Julian Grana has been selling produce for nearly all of his life. And he wouldn’t have had it any other way. 

“I’ve loved every day,” he said of his life’s work at T. Grana and Son, which is celebrating 100 years in business. 

His life story overflows like a cornucopia with fresh fruits and vegetables. His mother went into labor for him while she was selling produce at the Niagara Falls City Market. He was about 7 years old when he started helping his father, Ted Grana, with the family business.

These days Julian, who turned 90 in September, is doing pretty much the same thing he’s done since he was very young. He’s working with the fresh fruits and vegetables that come and go through the doors at the Pine Avenue storefront where his son, Ted and Lorrie, Ted’s wife, keep the century-old business running smoothly. 

Julie, as he is nicknamed, now mostly puts the fruit baskets together, which still comprise about 10 percent of the Grana’s business, and he’s enjoying it more than ever. “I love people. I talk to people about old times. Everybody who walks in I say, ‘Where you born?’ and then I start. And I can’t stop.”

It was 1919 when his dad Ted started the business with a horse and buggy. Ted was only 19 back then and his older brother, John, soon joined him to assist in the fruit and produce delivery business which they named Grana Brothers. The brothers went to the markets every morning in Buffalo to buy the freshest produce and delivered their purchases to hundreds of homes and businesses in Niagara Falls and surrounding areas. Eventually there was a storefront at 1314 Niagara St., then a store on East Falls Street, then a two-car garage on Fort Avenue and finally, 33 years ago, the current storefront at 2610 Pine Ave.

Overall, it’s been an abundant life for Julie Grana and his wife, Annabelle, who he met when they were attending South Junior High School. They later married but had to cut their Florida honeymoon short because he was drafted during the Korean War. Their first child, Julie Ann, was born in Niagara Falls while he was serving in Germany and he missed home the whole time he was away. There were two more kids, Ted and Karen, and all of them helped out at the store as they were growing up, as did the eight grandchildren.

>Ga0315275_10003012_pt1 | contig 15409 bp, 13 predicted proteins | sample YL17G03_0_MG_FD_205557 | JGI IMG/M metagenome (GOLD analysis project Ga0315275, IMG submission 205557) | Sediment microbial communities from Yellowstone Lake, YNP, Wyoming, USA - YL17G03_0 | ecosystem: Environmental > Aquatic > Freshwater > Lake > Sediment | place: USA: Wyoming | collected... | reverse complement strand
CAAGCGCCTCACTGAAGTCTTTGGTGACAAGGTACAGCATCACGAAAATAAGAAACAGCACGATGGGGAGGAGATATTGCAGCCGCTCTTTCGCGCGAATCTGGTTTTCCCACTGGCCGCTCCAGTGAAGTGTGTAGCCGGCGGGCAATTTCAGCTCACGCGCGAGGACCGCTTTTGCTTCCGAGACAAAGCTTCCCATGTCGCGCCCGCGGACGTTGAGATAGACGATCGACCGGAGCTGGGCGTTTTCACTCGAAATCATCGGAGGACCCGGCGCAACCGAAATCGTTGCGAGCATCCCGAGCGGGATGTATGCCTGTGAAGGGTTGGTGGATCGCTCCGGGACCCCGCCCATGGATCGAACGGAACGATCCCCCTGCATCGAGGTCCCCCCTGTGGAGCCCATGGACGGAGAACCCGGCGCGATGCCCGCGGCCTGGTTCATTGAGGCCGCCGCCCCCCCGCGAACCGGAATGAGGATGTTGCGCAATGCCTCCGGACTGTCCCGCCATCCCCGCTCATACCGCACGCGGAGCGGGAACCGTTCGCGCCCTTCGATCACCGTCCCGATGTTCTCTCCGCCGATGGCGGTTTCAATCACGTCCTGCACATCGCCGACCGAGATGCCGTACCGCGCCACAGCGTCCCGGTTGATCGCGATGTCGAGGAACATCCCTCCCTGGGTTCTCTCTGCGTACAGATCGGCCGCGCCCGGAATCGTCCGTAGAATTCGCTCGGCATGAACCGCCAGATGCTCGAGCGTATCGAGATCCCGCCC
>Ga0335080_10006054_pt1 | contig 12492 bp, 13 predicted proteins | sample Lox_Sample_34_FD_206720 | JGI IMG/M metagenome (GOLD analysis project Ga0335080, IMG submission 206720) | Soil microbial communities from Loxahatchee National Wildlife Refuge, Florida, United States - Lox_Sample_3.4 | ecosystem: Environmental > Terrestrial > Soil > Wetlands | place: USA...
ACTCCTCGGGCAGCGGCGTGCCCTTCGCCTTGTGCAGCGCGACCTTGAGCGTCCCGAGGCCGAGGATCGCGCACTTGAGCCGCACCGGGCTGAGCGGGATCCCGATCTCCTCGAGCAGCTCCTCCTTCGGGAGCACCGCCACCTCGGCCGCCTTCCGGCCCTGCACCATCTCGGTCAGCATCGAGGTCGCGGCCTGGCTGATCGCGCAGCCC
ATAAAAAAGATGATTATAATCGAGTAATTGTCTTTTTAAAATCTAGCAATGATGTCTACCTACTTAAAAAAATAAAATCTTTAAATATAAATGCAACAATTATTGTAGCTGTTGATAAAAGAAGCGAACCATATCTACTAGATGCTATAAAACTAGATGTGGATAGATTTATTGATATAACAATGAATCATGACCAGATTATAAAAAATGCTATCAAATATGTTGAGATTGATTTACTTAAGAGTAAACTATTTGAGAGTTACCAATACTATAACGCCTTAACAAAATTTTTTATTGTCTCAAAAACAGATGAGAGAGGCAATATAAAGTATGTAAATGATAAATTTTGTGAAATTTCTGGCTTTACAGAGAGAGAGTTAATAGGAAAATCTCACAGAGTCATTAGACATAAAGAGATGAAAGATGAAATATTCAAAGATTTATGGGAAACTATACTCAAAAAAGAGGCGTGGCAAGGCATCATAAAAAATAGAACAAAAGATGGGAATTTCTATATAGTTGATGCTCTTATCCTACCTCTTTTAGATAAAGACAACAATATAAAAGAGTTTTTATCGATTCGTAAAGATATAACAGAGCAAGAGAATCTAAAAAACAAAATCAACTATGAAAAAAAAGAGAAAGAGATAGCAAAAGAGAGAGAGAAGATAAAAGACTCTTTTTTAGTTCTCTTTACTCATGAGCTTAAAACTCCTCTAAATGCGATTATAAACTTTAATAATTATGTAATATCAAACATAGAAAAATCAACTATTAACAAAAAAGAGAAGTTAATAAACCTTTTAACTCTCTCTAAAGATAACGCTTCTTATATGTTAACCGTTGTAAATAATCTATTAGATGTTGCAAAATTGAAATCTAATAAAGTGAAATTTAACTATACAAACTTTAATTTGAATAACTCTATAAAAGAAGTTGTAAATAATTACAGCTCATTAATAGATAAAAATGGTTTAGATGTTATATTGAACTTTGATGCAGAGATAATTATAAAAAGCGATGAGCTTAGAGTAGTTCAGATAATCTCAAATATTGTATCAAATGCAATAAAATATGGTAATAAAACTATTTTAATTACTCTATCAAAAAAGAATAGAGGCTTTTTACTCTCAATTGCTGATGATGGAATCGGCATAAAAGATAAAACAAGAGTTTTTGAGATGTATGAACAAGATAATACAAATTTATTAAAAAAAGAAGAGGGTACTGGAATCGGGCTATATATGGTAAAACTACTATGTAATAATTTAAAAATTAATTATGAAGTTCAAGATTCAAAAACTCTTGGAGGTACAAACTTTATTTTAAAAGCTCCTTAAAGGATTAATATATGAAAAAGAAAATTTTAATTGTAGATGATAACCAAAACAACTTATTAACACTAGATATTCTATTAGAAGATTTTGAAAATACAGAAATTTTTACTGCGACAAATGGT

Julie Ann Grana, a retired Niagara Falls School District teacher, still helps make fruit baskets at Christmas each year, as she has done throughout her life. “We first started making them in my grandparents basement,” she said, adding “Then in our basement. As the business grew we needed to rent store fronts and the whole family was involved ... One Christmas we were so busy we couldn’t get to church on the Sunday before Christmas so the priest from our parish came and said Mass at the store.”

Karen Grana, who still works in the city schools as a pupil service assistant, remembers delivering the fruit baskets with her sister, Julie, saying “If you were a Grana, you were going to work.” She also remembers her dad hiring people who were down on their luck, and many days when Grana employees were invited to join the family at the dinner table. The sisters attribute their work ethic to their father. “My dad is the best,” Karen said.  

Today T. Grana and Son has five trucks and delivers produce near and far, including to a variety of local restaurants such as Michael’s Restaurant, just down the street on Pine Avenue, where second-generation owner Michael Capizzi, says of the Grana’s, “It’s another example of hard work and legacy sustaining in Niagara Falls.” 

Several customers contacted by this newspaper offered Kudos to the old-fashioned customer service that Grana’s provides. The new owner of LaHacienda on Pine Avenue, George Satarian, kept everything at his restaurant pretty much the way it was when he purchased it after the death of long-time owner Aldo Evangelista, including keeping Grana’s on as a produce provider. Satarian said he has known Julian Grana for most of his life and praised the service provided by the Granas, saying of Ted Grana, “I call him Wednesday morning with my order and within a half hour, it’s at my door.”

The owners of Dick and Jenny’s on Grand Island hired Grana’s when they opened their New Orleans-influenced restaurant on Love Road about 10 years ago. They’ve stayed with the produce distributor since because the company goes above and beyond, particularly in sourcing locally grown produce, according to co-owner, Jenny Benz. 

“If I’ve had a crazy night and sell all my produce, Ted’s got my back,” Benz said, adding that the reliable and swift service “allows us to give awesome fresh produce and fruit to the customers.” 

The current co-owners, Ted Grana and his wife Lorrie, met in high school and Lorrie pretty quickly began helping out at the store and at the city market when Grana’s had a booth there. Ted has spent his life in produce, much like his grandfather Ted and his father Julian. Though he graduated from Niagara University with an accounting degree, he realized he really didn’t want to be an accountant and returned to the family business with Lorrie’s encouragement. The business “exploded” about 20 years ago when Ted went out and got contracts from the Seneca Niagara Casino and three area colleges, Niagara University, Buffalo State and Niagara County Community College. 

While things continue to change at T. Grana and Son, “We’re busier than ever,” Ted said.

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